I agree that oral poets have done their very best, and that many forms of communication may be thought of as intermediate stages. But when we look at the primary directions that information is traveling in different societies, I think there’s a big difference between different technologies–a difference that has become more pronounced even in our own lifetimes. Just speaking to an older relation the other day about “How society has changed since he was younger,” he cited as one of the biggest changes that people get far less of their information from other people, and far more of it from electronic sources like TV or internet. A hundred years ago, even literate people got the majority of their information about the world from the people around them (after all, there was no TV.) Today we get far more from non-human sources.

      “Mass Media conveys values, beliefs & ideologies within their constructed realities. As a consequence, it changes cultures.” I suspect this is true of oral lit as well; we are all constantly conveying morals and ideas, whether we want to or not. I theorize that the nature of the information pathway has an effect on the kind of information it most easily conveys, creating social changes.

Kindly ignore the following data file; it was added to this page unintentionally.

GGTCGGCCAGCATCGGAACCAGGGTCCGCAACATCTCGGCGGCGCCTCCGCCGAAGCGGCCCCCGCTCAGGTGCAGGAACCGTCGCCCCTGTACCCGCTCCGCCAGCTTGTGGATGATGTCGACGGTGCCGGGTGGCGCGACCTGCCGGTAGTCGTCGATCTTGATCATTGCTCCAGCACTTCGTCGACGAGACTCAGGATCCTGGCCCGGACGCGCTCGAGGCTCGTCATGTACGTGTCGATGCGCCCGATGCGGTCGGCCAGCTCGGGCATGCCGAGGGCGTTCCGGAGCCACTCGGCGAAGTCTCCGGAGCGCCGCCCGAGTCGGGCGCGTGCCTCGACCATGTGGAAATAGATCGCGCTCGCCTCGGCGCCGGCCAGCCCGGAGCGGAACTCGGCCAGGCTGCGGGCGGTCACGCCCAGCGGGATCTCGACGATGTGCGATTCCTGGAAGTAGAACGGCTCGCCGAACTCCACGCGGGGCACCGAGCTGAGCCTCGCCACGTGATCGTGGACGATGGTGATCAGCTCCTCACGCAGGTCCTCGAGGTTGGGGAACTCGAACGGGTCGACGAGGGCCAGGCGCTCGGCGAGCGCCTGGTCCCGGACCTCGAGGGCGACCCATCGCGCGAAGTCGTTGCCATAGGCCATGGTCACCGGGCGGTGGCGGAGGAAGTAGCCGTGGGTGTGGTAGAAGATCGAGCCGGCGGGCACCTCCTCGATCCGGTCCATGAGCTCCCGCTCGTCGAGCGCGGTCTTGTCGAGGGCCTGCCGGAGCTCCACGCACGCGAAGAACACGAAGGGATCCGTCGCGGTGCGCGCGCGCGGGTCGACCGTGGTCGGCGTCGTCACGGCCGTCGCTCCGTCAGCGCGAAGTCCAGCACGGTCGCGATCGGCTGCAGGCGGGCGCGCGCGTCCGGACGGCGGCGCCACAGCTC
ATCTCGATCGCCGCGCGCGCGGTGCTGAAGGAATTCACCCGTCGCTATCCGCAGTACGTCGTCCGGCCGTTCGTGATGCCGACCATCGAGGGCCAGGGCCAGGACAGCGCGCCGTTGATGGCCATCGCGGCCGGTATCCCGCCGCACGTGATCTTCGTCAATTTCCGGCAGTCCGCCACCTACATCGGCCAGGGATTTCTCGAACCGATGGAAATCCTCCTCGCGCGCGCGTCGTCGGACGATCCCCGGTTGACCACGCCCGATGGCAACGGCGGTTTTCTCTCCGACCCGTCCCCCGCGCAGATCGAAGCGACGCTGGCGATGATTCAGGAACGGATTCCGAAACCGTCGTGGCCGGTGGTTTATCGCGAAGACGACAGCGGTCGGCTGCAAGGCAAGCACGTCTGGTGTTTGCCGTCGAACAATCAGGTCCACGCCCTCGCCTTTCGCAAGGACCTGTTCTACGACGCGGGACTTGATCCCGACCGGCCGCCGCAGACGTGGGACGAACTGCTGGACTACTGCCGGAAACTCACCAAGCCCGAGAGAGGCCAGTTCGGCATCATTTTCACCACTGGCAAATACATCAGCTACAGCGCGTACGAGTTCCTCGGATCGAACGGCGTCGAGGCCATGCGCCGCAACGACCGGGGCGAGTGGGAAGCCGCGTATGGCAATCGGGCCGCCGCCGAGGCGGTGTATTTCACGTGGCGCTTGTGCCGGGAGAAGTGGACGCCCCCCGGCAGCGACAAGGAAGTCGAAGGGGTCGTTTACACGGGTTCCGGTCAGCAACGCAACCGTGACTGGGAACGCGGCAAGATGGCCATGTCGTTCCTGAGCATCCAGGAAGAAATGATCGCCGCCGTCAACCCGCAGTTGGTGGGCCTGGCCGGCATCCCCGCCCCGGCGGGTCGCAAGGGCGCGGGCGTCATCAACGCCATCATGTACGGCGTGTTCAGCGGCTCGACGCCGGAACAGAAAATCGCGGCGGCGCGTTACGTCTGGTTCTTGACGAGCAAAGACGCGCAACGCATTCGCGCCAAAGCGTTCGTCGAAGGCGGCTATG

I agree that ISIS (and many similar organizations) cannot maintain the level of civilization once common in their areas. Civilization there collapses, just as it has many times before. But they are unlikely to all die of measles; humanity has survived devastating plagues before. Even an ISIS member who loses half his children to disease will end up with more children than a NYC career-woman who chooses to “lean in” instead of having children.